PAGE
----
Quite simply, the higher the level of education, the more the women in all ethnic groupings earned. Despite prophesies that wider access to college education would result in devalued degrees, the researchers found that college degrees have held their value even while the number of graduates has burgeoned, and that for women especially, the payoff to a degree has climbed even as student diversity has increased. Moreover, if one measures the value of a degree in terms of the earnings gap between high school graduates and college graduates, some groups of disadvantaged students get a bigger boost from getting a degree than students from more privileged family backgrounds. Even college students who fail to complete a degree earn significantly more than students from similar backgrounds who never went beyond high school at all.
Comparing the results of open access to hypothetical outcomes of more restrictive admissions, the researchers calculated that the annual dollar benefit to each woman averaged $9,705 for whites, $5002 for blacks, and $7,868 for Hispanics.
Impact on the next generation:
The study also measured significant advancements in upward mobility as result of exposure to higher education. The authors found that college attendance raises a mother’s educational expectations for her children and increases parental involvement in children’s schools. College-going mothers are more likely to send their children to parochial rather than public schools, and to make greater efforts to enrich their children’s cultural environments, and are often more involved in local community organizations than their non-college going peers.
Children also benefit from changes in parenting that are associated with maternal college going, including higher rates of marriage and greater martial stability, both of which improve children’s educational outcomes. Women who go to college are more likely to marry and their marriages are more likely to last than women from similar social backgrounds who don’t go to college. Growing up in a stable two-parent family enhances children’s test scores and other measures of educational progress.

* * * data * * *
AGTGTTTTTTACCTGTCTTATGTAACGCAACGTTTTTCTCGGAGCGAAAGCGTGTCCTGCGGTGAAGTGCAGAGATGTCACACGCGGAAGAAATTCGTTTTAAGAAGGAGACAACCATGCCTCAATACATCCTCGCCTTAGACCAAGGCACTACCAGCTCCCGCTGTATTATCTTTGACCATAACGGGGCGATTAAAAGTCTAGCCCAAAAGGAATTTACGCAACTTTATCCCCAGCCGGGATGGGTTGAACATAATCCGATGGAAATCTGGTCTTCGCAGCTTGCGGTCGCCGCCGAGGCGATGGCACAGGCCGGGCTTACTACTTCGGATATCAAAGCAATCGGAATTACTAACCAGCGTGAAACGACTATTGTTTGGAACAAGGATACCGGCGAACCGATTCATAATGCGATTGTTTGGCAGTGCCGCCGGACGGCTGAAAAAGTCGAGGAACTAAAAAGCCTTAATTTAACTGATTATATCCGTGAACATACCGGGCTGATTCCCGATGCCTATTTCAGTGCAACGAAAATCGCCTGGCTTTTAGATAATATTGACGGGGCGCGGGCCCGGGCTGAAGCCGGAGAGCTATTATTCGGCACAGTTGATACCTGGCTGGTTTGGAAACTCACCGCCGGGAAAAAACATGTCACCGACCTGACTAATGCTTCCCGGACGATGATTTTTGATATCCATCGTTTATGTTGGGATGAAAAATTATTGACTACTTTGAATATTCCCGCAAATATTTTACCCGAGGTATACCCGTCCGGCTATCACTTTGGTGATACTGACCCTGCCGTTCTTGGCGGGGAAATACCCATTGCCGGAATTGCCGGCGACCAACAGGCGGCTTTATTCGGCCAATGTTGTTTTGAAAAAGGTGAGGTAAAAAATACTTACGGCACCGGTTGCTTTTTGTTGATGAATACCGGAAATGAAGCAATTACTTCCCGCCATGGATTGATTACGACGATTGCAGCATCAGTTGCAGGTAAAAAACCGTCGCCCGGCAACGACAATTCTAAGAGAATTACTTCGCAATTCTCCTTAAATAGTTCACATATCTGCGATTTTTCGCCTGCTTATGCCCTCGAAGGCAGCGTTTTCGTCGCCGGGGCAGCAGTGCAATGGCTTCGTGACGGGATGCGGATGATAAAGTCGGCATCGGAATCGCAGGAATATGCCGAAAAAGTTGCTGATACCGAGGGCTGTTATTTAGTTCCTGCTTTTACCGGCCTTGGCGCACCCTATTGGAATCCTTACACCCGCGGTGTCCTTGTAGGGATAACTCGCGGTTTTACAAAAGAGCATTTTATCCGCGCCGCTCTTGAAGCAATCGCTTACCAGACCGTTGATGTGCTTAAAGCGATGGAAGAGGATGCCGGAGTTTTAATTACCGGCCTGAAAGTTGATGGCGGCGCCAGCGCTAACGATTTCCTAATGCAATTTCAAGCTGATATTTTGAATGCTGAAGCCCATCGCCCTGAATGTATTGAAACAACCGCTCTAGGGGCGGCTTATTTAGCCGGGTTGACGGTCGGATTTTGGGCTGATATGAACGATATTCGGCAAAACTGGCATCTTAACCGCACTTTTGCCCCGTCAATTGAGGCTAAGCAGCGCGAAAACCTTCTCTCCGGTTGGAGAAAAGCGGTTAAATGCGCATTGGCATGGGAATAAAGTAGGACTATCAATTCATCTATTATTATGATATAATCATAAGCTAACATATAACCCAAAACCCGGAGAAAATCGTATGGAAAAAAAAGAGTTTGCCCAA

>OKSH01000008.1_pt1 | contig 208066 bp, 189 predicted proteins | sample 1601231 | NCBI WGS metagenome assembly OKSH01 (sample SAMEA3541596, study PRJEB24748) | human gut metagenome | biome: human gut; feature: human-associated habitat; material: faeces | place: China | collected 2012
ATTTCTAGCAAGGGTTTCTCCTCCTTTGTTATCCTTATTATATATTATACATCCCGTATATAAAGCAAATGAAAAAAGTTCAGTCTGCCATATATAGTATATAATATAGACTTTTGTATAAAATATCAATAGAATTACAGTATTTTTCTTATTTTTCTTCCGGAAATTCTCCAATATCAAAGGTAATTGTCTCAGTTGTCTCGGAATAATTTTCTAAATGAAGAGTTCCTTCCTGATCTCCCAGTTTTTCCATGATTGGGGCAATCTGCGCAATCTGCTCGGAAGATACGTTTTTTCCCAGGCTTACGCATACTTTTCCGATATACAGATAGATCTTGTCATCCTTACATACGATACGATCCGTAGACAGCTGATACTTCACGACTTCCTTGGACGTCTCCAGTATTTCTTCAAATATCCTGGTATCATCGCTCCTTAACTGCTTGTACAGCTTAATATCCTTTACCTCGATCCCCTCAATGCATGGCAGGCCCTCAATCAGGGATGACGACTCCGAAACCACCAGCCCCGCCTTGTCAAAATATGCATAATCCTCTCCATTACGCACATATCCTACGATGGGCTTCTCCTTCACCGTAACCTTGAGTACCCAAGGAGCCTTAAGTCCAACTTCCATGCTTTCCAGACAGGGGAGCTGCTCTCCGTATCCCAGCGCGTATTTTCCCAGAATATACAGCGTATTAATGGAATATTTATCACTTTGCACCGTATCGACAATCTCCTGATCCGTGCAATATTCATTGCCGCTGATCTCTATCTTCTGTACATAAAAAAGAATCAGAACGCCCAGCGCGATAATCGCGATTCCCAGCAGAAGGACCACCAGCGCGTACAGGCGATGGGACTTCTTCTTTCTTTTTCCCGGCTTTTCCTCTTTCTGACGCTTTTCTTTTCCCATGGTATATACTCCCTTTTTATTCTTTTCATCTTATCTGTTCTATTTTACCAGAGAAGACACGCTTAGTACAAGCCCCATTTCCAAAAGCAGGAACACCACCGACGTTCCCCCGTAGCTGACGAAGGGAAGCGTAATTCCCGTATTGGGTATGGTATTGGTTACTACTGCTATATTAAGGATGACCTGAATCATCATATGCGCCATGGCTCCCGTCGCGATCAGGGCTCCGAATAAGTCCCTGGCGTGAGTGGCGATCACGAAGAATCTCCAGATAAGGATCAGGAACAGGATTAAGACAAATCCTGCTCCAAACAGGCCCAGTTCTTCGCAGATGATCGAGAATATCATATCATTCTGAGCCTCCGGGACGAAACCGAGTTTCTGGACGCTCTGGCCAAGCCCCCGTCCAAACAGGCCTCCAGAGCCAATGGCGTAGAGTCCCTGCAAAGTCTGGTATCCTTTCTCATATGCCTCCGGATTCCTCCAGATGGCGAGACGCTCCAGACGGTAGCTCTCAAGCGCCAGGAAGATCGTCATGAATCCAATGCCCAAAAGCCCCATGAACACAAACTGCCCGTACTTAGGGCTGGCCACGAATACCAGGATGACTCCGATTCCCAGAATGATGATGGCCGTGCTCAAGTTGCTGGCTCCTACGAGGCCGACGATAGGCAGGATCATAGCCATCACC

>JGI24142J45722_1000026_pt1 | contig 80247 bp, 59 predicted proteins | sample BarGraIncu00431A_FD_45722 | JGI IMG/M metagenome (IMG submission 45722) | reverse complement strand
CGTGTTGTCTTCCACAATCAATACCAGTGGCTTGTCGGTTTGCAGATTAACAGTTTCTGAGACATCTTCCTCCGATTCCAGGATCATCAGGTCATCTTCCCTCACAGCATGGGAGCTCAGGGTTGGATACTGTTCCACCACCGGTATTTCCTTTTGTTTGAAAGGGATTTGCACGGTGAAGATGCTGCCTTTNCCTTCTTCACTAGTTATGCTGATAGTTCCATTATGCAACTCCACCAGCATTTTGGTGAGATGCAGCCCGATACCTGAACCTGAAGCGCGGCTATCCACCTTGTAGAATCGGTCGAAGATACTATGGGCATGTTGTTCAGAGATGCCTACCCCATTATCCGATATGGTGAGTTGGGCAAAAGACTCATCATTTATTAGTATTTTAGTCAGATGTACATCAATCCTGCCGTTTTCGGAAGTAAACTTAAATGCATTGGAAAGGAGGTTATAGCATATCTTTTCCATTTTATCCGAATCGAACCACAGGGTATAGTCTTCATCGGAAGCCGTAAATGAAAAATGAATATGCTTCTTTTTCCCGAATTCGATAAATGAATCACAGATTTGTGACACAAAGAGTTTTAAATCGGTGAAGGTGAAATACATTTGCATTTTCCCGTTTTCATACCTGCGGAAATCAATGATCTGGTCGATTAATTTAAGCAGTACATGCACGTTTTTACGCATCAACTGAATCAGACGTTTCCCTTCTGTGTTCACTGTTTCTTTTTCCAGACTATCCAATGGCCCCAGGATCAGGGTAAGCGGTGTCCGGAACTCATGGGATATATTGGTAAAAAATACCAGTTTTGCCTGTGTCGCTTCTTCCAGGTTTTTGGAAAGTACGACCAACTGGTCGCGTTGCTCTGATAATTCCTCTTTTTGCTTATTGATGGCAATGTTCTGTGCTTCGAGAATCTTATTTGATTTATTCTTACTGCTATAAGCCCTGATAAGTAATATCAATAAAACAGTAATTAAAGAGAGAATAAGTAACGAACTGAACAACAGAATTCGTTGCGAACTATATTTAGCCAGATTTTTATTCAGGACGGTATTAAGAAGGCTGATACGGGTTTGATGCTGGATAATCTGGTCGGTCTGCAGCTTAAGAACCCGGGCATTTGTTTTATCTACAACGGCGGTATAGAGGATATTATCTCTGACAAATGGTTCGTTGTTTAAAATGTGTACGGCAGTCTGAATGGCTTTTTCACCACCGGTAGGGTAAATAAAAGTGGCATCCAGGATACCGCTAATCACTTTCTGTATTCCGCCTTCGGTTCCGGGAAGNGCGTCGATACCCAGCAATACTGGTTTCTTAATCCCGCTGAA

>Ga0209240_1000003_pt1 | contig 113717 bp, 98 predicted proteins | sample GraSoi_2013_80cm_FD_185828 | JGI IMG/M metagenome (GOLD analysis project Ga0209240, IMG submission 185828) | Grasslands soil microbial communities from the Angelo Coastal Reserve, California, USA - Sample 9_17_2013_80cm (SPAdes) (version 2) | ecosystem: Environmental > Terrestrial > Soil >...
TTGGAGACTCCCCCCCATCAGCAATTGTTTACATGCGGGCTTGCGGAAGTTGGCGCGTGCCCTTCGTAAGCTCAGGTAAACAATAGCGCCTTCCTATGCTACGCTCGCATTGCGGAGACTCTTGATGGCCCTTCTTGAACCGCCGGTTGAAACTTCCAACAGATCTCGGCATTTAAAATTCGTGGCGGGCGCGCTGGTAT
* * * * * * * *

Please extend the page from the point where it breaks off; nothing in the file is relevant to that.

The story that unfolds in the study is not all positive, however. Racial and economic disadvantages still reach across the generations. African-American college women, in particular, find it harder than whites to pass their hard-won achievements on to the next generation, in part because they are much less likely to marry or stay married in the years after entering college. More of their children grow up in single-parent contexts, and with lower household incomes, compared to their Hispanic and white counterparts. Black children are less likely than children in other racial/ethnic groups to match their educated mothers’ achievements.
The book also emphasizes that a weak high school preparation clearly lowers the chances that disadvantaged students will make it through to college graduation.
Overall, though, the evidence in Passing the Torch reaffirms the American ideal of upward mobility through education, even as it documents the persistence of inequality and disadvantage across the generations. It makes a persuasive argument in favor of maintaining access to college for disadvantaged students.
The Graduate Center is the doctorate-granting institution of the City University of New York (CUNY). An internationally recognized center for advanced studies and a national model for public doctoral education, the school offers more than thirty doctoral programs, as well as a number of master ’s programs. Many of its faculty members are among the world’s leading scholars in their respective fields, and its alumni hold major positions in industry and government, as well as in academia. The Graduate Center is also home to twenty-eight interdisciplinary research centers and institutes focused on areas of compelling social, civic, cultural, and scientific concerns. Located in a landmark Fifth Avenue building, the Graduate Center has become a vital part of New York City’s intellectual and cultural life with its extensive array of public lectures, exhibitions, concerts, and theatrical events. Further information on the Graduate Center and its programs can be found at www.gc.cuny.edu.
Submitted on: JUN 1, 2007